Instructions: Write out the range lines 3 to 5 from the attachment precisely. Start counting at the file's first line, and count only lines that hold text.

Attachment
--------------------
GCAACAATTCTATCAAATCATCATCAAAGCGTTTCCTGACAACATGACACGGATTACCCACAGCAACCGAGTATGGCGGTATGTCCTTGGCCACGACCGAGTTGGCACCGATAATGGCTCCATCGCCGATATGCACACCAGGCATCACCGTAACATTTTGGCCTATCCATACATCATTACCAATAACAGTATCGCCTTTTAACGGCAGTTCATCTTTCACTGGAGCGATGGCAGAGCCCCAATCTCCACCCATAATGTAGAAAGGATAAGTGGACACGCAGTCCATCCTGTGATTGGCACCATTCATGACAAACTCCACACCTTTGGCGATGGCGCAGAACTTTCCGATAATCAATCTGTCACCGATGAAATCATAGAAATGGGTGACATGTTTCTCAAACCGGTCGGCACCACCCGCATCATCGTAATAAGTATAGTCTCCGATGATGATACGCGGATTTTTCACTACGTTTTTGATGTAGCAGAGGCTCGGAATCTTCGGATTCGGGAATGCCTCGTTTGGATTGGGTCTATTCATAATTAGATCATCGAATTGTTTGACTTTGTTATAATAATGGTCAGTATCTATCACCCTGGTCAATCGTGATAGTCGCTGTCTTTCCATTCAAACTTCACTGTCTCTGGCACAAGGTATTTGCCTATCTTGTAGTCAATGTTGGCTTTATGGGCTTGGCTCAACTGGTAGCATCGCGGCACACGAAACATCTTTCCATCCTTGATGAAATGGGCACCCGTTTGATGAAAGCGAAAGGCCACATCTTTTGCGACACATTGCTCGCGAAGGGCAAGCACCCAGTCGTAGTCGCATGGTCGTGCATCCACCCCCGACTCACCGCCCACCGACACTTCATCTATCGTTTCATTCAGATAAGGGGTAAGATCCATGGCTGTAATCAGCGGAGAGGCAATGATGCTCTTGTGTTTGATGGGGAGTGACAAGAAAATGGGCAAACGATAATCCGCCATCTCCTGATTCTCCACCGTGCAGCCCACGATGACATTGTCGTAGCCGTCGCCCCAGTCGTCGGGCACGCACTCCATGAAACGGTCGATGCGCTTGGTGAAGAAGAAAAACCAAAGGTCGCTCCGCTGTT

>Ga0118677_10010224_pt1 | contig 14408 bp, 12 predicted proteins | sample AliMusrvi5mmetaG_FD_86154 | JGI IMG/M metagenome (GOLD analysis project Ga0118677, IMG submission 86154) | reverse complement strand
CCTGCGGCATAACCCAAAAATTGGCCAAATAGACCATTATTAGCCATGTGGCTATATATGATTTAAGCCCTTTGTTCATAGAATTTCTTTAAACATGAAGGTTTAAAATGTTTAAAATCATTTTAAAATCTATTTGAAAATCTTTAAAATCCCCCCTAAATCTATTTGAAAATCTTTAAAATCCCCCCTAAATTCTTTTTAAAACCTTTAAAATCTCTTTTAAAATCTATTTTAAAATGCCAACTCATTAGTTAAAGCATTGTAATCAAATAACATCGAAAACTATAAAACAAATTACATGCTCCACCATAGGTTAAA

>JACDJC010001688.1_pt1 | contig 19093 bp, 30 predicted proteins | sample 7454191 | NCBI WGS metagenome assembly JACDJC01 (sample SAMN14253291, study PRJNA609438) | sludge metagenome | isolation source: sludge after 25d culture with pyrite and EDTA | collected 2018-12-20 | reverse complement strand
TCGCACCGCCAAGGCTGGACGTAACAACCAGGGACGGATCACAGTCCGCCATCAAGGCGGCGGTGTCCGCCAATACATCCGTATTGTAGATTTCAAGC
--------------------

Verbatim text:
CCTGCGGCATAACCCAAAAATTGGCCAAATAGACCATTATTAGCCATGTGGCTATATATGATTTAAGCCCTTTGTTCATAGAATTTCTTTAAACATGAAGGTTTAAAATGTTTAAAATCATTTTAAAATCTATTTGAAAATCTTTAAAATCCCCCCTAAATCTATTTGAAAATCTTTAAAATCCCCCCTAAATTCTTTTTAAAACCTTTAAAATCTCTTTTAAAATCTATTTTAAAATGCCAACTCATTAGTTAAAGCATTGTAATCAAATAACATCGAAAACTATAAAACAAATTACATGCTCCACCATAGGTTAAA

>JACDJC010001688.1_pt1 | contig 19093 bp, 30 predicted proteins | sample 7454191 | NCBI WGS metagenome assembly JACDJC01 (sample SAMN14253291, study PRJNA609438) | sludge metagenome | isolation source: sludge after 25d culture with pyrite and EDTA | collected 2018-12-20 | reverse complement strand
TCGCACCGCCAAGGCTGGACGTAACAACCAGGGACGGATCACAGTCCGCCATCAAGGCGGCGGTGTCCGCCAATACATCCGTATTGTAGATTTCAAGC